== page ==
In June 2016, Humanities Texas and the University of Houston held a professional development institute in Houston for Texas teachers covering U.S. history in the early nineteenth century.
The institute covered central topics in the early national period through Andrew Jackson's presidency, including efforts to define the authority of the federal government, the development of political parties, Thomas Jefferson's and James Madison's presidencies, the Marshall court, women in early nineteenth-century America, slavery, the American economy in the 1820s and 1830s, the Monroe Doctrine and U.S. foreign policy, Jacksonian democracy, the displacement of Native Americans, the rise of sectionalism, and manifest destiny.
Fifty-four teachers participated. The program emphasized close interaction with scholars, the examination of primary sources, and the development of effective pedagogical strategies and engaging assignments and activities. The program was designed ultimately to enhance teachers' mastery of the subjects they teach and to improve students' performance on state assessments. Content was aligned with the secondary social studies TEKS. Teachers received books and other instructional materials.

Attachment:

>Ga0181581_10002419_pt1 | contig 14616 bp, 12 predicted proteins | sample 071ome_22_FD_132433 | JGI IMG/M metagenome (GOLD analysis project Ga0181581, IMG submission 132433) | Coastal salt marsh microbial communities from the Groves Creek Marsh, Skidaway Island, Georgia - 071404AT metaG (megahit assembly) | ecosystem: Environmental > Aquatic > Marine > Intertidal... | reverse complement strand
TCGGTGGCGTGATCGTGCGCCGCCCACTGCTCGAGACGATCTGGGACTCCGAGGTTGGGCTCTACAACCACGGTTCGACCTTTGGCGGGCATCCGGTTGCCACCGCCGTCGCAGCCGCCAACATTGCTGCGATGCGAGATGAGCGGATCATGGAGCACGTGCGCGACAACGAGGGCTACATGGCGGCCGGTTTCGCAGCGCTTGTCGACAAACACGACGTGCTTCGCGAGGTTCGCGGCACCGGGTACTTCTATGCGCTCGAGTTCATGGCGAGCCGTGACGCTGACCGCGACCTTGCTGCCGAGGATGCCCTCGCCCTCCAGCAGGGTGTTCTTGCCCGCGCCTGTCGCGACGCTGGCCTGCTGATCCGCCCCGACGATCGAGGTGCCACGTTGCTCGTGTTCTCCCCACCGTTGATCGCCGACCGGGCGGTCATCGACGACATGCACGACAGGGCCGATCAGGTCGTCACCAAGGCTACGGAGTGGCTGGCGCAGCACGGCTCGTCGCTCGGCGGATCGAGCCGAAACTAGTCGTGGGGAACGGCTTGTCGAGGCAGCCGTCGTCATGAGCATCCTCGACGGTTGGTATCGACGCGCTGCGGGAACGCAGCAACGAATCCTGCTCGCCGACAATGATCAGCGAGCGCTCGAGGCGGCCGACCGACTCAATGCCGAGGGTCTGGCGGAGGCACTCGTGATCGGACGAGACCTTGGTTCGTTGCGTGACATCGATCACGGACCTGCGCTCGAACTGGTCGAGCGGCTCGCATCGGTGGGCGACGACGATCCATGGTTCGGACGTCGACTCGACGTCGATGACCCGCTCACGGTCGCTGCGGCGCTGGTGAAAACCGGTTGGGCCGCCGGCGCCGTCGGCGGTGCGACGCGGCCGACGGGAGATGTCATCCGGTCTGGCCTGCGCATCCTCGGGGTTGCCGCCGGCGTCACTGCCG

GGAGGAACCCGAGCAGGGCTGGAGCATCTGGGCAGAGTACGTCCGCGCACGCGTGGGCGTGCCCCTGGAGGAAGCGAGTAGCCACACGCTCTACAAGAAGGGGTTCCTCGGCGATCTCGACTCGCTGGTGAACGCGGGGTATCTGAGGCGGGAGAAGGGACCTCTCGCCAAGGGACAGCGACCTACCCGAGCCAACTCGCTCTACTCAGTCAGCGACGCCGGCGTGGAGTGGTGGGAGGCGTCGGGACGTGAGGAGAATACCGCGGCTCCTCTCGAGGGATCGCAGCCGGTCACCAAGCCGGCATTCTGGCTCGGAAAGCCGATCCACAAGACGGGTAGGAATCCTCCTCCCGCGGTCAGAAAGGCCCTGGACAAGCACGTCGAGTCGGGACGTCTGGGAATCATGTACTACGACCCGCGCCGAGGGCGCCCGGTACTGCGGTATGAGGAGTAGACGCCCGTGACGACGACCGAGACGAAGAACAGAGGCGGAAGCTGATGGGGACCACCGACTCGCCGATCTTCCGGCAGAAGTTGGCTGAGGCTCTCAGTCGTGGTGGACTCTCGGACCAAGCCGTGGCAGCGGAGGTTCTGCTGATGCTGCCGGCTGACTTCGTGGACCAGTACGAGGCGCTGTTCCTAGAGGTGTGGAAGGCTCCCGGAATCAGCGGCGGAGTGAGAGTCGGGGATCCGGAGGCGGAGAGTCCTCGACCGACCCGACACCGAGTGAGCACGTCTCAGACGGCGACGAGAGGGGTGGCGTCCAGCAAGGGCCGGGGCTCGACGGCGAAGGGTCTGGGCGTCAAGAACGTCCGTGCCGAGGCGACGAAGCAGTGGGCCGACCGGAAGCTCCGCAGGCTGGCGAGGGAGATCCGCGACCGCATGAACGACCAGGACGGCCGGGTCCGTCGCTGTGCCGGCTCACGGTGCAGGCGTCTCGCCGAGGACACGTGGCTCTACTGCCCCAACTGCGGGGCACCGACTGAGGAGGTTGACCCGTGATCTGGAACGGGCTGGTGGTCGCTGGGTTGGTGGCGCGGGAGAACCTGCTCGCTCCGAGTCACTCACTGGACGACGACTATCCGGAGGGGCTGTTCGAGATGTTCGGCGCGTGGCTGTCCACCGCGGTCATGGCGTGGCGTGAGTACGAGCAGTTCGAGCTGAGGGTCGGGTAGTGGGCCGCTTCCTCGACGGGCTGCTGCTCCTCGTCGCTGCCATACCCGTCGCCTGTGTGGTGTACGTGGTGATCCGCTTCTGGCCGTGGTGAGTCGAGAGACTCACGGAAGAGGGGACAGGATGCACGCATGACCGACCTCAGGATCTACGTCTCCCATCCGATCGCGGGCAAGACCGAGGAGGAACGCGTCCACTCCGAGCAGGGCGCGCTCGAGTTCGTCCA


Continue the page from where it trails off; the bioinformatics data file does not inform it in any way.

Pulitzer Prize-winning historian Daniel Walker Howe (University of California, Los Angeles) delivered the institute’s keynote lecture. The program faculty also included Denver Brunsman (George Washington University), Jesús F. de la Teja (Texas State University), Daniel Feller (University of Tennessee), Angela Pulley Hudson (Texas A&M University), Todd Kerstetter (Texas Christian University), Joseph F. Kobylka (Southern Methodist University), Nikki Taylor (Texas Southern University), Jennifer Weber (University of Kansas), and Jeremy Bailey and Matthew Clavin of the University of Houston.
The institute took place from June 6–9, 2016, on the University of Houston campus. A schedule of the institute can be found here.
Program partners included the Bayou Bend Collections and Gardens and the Museum of Fine Arts, Houston. The institute was made possible with major funding from the State of Texas, with ongoing support from the National Endowment for the Humanities. The institute’s keynote lecture was supported in part with a generous grant from the Pulitzer Centennial Campfires Initiative.